To print this page, select File-> Print from your browser menu.

John and Ricky Warriner are inspirational leaders in a successful conservation effort.

Plover Specialists

Lynne Stenzel


John and Ricky Warriner. Photo by Lynne Stenzel

Commitment, persistence, consistency: these are traits of the PRBO volunteers who make our long-term studies possible--sometimes providing the very base for our work and leading the way to significant discoveries.

John and Ricky Warriner first became intrigued by Snowy Plovers nesting near their home, north of the Pajaro River on Monterey Bay, in the early 1970s. Using their car as an observation blind, the two watched plovers at close range and saw aggression between pairs, copulations, and parents caring for eggs and chicks.

In 1976, when Gary Page was planning a study of Snowy Plovers in the Point Reyes area, we met with the Warriners and the next year worked together to compare the two locations for plover nesting. John says, "We loved the prospect of working on this new project but had no idea then how much the plovers would change our lives."

The Pajaro River area proved to hold the greatest potential for revealing this species' life history and population dynamics, and by 1978 our study was centered there. Volunteers from the Santa Cruz Bird Club, recruited by John and Ricky, helped with dawn-to-dusk nest watches, documenting details such as egg-laying and hatches. The result was new basic knowledge: in 1986, the Warriners produced their first scientific paper "Mating system and reproductive success of a small population of polygamous Snowy Plovers," which won the Edwards Prize for the year's best paper in the Wilson Bulletin.

Next came expansion of the study area to include all 40 kilometers of Monterey Bay beaches. As PRBO volunteer Research Associates, Ricky and John led an effort to identify all the pairs, find all their nests, band all their chicks, and produce an accurate estimate of reproductive success at different areas of Monterey Bay, a job that entailed four to eight hours a day and up to seven days a week from March through early September.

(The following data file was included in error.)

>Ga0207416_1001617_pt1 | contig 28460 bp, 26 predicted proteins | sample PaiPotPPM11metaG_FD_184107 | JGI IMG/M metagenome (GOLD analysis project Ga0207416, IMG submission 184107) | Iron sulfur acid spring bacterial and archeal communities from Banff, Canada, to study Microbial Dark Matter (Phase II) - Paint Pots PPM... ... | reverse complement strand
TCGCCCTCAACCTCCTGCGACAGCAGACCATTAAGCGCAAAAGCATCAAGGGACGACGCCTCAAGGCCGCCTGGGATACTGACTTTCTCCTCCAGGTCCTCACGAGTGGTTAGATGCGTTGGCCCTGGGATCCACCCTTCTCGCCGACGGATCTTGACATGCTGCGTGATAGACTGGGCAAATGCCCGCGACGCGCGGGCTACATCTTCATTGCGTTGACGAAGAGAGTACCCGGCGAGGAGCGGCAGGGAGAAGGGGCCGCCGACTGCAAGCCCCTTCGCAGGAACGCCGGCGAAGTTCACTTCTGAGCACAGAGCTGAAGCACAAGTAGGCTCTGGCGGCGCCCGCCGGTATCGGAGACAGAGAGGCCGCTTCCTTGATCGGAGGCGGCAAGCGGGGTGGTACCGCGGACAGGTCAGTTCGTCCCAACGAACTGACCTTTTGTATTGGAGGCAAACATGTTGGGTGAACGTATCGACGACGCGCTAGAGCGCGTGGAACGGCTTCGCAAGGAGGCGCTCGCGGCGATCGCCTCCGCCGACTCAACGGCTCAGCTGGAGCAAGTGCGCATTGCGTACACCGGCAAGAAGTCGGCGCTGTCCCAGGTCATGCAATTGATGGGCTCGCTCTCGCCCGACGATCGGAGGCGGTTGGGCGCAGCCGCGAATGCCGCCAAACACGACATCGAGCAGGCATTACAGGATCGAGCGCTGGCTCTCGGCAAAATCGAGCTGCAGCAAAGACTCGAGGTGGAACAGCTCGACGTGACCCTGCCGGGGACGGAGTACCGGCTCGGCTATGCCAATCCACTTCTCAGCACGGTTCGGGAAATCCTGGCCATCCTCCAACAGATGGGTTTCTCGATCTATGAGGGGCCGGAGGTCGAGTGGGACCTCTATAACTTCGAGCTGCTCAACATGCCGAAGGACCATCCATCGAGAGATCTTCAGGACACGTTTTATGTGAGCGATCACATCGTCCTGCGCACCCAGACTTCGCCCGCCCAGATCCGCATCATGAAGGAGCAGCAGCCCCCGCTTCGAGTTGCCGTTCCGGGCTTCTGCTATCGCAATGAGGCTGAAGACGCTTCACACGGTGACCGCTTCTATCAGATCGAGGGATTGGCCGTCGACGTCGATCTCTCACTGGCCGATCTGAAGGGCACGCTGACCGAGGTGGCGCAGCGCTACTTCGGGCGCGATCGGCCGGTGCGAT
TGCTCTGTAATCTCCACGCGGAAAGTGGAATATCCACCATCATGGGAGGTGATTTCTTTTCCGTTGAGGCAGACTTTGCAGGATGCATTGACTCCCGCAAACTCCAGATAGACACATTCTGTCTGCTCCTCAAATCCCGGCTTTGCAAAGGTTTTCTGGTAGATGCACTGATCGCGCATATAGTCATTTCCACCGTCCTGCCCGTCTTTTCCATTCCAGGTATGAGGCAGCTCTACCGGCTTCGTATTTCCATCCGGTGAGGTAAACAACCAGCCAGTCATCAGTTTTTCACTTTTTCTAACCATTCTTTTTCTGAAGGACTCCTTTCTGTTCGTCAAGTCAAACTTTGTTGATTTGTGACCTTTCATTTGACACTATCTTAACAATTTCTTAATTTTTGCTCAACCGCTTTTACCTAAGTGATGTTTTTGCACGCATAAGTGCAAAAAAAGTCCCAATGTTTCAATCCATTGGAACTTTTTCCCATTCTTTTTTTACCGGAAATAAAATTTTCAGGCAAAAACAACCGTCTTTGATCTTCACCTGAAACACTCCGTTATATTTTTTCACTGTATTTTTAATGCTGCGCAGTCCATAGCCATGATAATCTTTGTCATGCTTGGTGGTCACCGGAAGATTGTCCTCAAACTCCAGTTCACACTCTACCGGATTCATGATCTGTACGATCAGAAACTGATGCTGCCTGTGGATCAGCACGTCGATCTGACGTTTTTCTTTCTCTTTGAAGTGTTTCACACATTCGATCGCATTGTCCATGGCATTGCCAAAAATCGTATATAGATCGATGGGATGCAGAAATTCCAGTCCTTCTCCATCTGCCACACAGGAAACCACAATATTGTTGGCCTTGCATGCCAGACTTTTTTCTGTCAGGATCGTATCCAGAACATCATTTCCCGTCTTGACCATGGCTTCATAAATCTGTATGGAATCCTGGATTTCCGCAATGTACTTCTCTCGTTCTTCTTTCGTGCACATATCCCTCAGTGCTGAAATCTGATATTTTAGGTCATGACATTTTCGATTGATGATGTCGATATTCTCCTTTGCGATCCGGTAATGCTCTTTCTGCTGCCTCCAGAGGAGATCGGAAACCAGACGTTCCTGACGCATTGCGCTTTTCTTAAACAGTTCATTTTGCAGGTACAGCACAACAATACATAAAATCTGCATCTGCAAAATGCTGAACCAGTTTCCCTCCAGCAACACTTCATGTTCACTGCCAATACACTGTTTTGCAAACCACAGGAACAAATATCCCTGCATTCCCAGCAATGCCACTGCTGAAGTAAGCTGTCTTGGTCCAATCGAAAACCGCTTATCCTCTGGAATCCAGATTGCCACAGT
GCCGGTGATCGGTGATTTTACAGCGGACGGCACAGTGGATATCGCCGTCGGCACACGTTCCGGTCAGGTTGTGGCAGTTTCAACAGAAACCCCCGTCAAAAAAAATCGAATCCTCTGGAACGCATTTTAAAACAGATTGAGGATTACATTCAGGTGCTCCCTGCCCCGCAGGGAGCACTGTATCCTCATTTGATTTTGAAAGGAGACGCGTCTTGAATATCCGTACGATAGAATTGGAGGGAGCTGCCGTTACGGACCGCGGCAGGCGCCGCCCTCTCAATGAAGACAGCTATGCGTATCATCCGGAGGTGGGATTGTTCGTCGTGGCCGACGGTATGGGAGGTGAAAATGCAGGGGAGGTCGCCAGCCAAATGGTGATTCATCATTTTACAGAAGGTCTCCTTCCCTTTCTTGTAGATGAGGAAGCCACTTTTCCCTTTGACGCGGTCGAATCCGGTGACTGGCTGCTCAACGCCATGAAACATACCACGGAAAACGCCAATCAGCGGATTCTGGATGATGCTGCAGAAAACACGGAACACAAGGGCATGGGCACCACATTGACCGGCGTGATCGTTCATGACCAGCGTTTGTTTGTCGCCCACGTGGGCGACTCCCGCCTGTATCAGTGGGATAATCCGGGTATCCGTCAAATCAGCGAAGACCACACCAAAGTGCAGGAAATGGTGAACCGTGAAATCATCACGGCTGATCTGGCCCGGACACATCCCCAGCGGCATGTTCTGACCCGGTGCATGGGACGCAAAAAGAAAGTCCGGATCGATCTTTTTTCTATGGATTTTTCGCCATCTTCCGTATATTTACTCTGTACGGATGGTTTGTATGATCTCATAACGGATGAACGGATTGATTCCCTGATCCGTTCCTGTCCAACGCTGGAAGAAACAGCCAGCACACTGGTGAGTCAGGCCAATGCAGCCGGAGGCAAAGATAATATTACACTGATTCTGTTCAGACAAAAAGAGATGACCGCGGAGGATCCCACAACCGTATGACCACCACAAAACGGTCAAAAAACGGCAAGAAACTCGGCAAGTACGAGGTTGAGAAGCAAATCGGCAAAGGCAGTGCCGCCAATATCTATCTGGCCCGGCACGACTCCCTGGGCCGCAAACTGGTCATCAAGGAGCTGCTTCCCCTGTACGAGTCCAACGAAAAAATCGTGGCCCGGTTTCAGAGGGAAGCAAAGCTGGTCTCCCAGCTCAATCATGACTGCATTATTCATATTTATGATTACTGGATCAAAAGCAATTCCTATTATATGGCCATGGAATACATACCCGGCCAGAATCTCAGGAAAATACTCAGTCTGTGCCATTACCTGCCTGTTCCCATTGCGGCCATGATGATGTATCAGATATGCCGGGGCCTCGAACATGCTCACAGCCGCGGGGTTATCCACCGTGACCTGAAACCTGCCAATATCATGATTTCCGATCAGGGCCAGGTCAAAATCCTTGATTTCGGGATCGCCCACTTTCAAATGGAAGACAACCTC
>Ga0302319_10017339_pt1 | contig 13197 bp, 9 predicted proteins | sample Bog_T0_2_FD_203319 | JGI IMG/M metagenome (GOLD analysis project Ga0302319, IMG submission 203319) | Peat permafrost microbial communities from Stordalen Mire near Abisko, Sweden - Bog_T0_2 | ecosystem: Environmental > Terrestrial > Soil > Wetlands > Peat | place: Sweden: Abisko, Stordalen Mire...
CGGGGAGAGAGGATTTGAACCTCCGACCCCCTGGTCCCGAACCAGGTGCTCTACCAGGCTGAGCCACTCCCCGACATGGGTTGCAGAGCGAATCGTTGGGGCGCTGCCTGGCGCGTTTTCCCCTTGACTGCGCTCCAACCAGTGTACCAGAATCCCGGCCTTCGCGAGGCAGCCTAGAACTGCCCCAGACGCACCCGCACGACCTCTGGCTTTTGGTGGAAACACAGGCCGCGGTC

Ricky's knowledge of individual color-banded plovers proved astounding. One of us might say, "I saw white-blue, green-yellow with an unbanded male today but couldn't find any nest for them." Ricky would say, "So that's where she's gone! Her nest with blue-orange, red-yellow has hatched, but she just left the brood, so probably won't have a new nest for a few more days."

One discovery resulting from this work was alarming. In the late 1980s, John and Ricky found that nonnative red foxes, released from fox farms in prior decades, were primary culprits in the plovers' failure to produce enough young for population maintenance at many sites. Without action to protect Snowy Plovers, they were in danger of disappearing from the Monterey Bay area.

John and Ricky became key project contacts in PRBO's collaboration with area agencies to protect plover nests. The cell phone age had arrived: upon finding nests, they would immediately call the U.S. Fish and Wildlife Service or California Parks Department, and agency biologists would place nest enclosures to protect the eggs from predators.

After the coastal plover population received federal threatened status in 1993, protective measures expanded to include all the area beaches (and other areas on the coast). PRBO's collaboration with managing agencies increased. Pre- and post-season meetings, hosted each year by the Warriners, became a focal means of communication and soon attracted researchers and managers from far beyond Monterey Bay.

On the Snowy Plover's bumpy road toward recovery, one highlight has been the phenomenal growth of the Monterey Bay population since 2000. Under the watchful eyes of PRBO volunteers and staff, and protection from team members, the plovers' reproductive success there has greatly improved.

John and Ricky Warriner, after 28 seasons of study, are inspirational leaders in a successful conservation effort.